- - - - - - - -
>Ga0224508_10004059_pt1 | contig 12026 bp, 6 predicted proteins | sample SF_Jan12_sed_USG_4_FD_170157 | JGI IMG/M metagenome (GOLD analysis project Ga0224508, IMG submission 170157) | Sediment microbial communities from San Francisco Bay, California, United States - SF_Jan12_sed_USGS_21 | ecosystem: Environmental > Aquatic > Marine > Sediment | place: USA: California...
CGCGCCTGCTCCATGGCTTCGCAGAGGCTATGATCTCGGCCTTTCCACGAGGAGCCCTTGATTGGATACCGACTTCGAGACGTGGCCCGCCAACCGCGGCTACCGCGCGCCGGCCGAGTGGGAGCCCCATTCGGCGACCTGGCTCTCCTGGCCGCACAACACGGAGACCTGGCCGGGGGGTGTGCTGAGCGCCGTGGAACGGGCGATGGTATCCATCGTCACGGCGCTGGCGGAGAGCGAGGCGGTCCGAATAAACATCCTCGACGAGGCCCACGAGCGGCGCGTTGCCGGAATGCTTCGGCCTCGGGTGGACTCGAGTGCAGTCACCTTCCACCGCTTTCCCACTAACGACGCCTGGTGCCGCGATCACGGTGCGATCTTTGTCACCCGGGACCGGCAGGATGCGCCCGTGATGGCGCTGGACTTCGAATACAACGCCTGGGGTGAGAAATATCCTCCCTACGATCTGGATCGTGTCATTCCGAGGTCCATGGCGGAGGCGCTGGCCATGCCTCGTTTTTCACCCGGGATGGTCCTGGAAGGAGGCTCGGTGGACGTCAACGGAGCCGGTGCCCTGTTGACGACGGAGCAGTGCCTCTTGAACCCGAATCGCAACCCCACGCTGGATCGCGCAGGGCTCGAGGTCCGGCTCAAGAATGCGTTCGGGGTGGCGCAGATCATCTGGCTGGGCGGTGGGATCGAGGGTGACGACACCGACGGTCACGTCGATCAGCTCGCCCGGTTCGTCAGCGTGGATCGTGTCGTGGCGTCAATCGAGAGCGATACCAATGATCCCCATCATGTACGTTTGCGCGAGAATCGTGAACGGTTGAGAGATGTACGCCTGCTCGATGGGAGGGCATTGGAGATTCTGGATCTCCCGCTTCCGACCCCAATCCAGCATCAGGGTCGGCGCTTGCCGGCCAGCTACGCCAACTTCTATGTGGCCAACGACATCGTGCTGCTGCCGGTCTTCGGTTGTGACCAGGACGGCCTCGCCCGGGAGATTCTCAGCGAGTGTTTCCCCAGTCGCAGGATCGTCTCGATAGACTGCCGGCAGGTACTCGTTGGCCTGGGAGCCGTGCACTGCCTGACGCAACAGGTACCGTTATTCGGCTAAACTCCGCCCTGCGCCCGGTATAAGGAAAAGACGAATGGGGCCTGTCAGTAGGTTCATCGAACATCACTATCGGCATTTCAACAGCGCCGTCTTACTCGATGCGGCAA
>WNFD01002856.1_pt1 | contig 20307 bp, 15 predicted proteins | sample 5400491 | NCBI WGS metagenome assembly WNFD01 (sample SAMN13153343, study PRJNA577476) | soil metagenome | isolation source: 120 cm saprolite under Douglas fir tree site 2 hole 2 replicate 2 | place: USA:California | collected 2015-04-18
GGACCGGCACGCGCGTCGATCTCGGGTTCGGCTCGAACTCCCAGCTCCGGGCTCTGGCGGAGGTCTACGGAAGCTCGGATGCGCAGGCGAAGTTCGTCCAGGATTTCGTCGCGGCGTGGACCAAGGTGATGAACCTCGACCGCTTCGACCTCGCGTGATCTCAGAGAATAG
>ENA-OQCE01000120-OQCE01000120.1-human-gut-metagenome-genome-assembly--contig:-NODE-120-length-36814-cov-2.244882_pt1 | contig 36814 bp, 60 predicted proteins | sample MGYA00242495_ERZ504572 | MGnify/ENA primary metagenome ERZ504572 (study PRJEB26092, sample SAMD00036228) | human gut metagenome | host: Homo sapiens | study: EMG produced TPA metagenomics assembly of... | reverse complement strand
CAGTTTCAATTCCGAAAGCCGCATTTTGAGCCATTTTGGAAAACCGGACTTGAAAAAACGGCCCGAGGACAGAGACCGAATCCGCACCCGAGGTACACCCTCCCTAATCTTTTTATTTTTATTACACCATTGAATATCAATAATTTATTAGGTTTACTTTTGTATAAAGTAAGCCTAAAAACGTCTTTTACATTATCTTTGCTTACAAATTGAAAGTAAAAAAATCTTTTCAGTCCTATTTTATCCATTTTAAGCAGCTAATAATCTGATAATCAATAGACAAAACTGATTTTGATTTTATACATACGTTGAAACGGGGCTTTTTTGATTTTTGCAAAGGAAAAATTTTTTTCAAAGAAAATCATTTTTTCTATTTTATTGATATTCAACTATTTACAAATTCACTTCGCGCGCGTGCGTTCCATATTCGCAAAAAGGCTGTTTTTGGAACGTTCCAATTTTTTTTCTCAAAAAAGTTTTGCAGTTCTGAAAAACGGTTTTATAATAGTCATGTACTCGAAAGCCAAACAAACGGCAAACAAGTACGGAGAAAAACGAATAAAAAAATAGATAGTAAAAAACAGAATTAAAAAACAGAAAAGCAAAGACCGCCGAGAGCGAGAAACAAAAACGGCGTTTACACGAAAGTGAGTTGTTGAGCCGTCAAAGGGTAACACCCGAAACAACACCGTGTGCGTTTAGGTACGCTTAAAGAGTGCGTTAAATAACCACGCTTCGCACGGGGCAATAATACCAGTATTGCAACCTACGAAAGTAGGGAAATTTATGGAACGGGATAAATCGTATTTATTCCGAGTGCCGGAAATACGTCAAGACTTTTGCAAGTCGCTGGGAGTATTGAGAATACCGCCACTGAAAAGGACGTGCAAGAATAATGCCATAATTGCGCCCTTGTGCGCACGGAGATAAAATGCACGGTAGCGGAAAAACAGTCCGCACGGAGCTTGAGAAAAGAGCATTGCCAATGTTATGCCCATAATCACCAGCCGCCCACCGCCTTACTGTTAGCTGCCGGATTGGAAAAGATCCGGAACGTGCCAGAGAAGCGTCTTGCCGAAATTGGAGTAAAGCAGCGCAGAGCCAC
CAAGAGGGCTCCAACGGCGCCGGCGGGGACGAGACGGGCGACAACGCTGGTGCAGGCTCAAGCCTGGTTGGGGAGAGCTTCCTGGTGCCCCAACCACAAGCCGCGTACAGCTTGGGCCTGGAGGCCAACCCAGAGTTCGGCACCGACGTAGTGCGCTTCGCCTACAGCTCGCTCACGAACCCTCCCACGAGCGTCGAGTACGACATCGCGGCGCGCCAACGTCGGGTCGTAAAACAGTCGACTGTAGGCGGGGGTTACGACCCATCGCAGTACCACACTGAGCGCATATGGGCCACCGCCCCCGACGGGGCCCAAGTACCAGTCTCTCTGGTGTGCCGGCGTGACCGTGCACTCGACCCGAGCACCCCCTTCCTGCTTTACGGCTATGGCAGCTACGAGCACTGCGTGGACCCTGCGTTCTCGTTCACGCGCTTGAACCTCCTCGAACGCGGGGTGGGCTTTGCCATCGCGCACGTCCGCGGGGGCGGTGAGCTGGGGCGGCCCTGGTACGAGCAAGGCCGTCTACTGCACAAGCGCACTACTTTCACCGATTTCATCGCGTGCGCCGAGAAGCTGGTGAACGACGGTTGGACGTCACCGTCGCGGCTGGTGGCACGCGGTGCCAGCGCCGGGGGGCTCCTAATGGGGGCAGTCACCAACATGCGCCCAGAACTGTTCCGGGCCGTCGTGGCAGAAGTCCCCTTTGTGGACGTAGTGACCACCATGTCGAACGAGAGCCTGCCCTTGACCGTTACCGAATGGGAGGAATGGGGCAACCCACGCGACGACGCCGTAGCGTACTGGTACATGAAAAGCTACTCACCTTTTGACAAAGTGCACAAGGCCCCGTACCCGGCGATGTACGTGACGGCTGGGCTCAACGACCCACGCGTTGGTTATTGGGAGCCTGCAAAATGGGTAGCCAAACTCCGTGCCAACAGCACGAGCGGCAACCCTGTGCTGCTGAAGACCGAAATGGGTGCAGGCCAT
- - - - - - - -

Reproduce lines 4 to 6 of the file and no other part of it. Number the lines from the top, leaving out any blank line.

GGACCGGCACGCGCGTCGATCTCGGGTTCGGCTCGAACTCCCAGCTCCGGGCTCTGGCGGAGGTCTACGGAAGCTCGGATGCGCAGGCGAAGTTCGTCCAGGATTTCGTCGCGGCGTGGACCAAGGTGATGAACCTCGACCGCTTCGACCTCGCGTGATCTCAGAGAATAG
>ENA-OQCE01000120-OQCE01000120.1-human-gut-metagenome-genome-assembly--contig:-NODE-120-length-36814-cov-2.244882_pt1 | contig 36814 bp, 60 predicted proteins | sample MGYA00242495_ERZ504572 | MGnify/ENA primary metagenome ERZ504572 (study PRJEB26092, sample SAMD00036228) | human gut metagenome | host: Homo sapiens | study: EMG produced TPA metagenomics assembly of... | reverse complement strand
CAGTTTCAATTCCGAAAGCCGCATTTTGAGCCATTTTGGAAAACCGGACTTGAAAAAACGGCCCGAGGACAGAGACCGAATCCGCACCCGAGGTACACCCTCCCTAATCTTTTTATTTTTATTACACCATTGAATATCAATAATTTATTAGGTTTACTTTTGTATAAAGTAAGCCTAAAAACGTCTTTTACATTATCTTTGCTTACAAATTGAAAGTAAAAAAATCTTTTCAGTCCTATTTTATCCATTTTAAGCAGCTAATAATCTGATAATCAATAGACAAAACTGATTTTGATTTTATACATACGTTGAAACGGGGCTTTTTTGATTTTTGCAAAGGAAAAATTTTTTTCAAAGAAAATCATTTTTTCTATTTTATTGATATTCAACTATTTACAAATTCACTTCGCGCGCGTGCGTTCCATATTCGCAAAAAGGCTGTTTTTGGAACGTTCCAATTTTTTTTCTCAAAAAAGTTTTGCAGTTCTGAAAAACGGTTTTATAATAGTCATGTACTCGAAAGCCAAACAAACGGCAAACAAGTACGGAGAAAAACGAATAAAAAAATAGATAGTAAAAAACAGAATTAAAAAACAGAAAAGCAAAGACCGCCGAGAGCGAGAAACAAAAACGGCGTTTACACGAAAGTGAGTTGTTGAGCCGTCAAAGGGTAACACCCGAAACAACACCGTGTGCGTTTAGGTACGCTTAAAGAGTGCGTTAAATAACCACGCTTCGCACGGGGCAATAATACCAGTATTGCAACCTACGAAAGTAGGGAAATTTATGGAACGGGATAAATCGTATTTATTCCGAGTGCCGGAAATACGTCAAGACTTTTGCAAGTCGCTGGGAGTATTGAGAATACCGCCACTGAAAAGGACGTGCAAGAATAATGCCATAATTGCGCCCTTGTGCGCACGGAGATAAAATGCACGGTAGCGGAAAAACAGTCCGCACGGAGCTTGAGAAAAGAGCATTGCCAATGTTATGCCCATAATCACCAGCCGCCCACCGCCTTACTGTTAGCTGCCGGATTGGAAAAGATCCGGAACGTGCCAGAGAAGCGTCTTGCCGAAATTGGAGTAAAGCAGCGCAGAGCCAC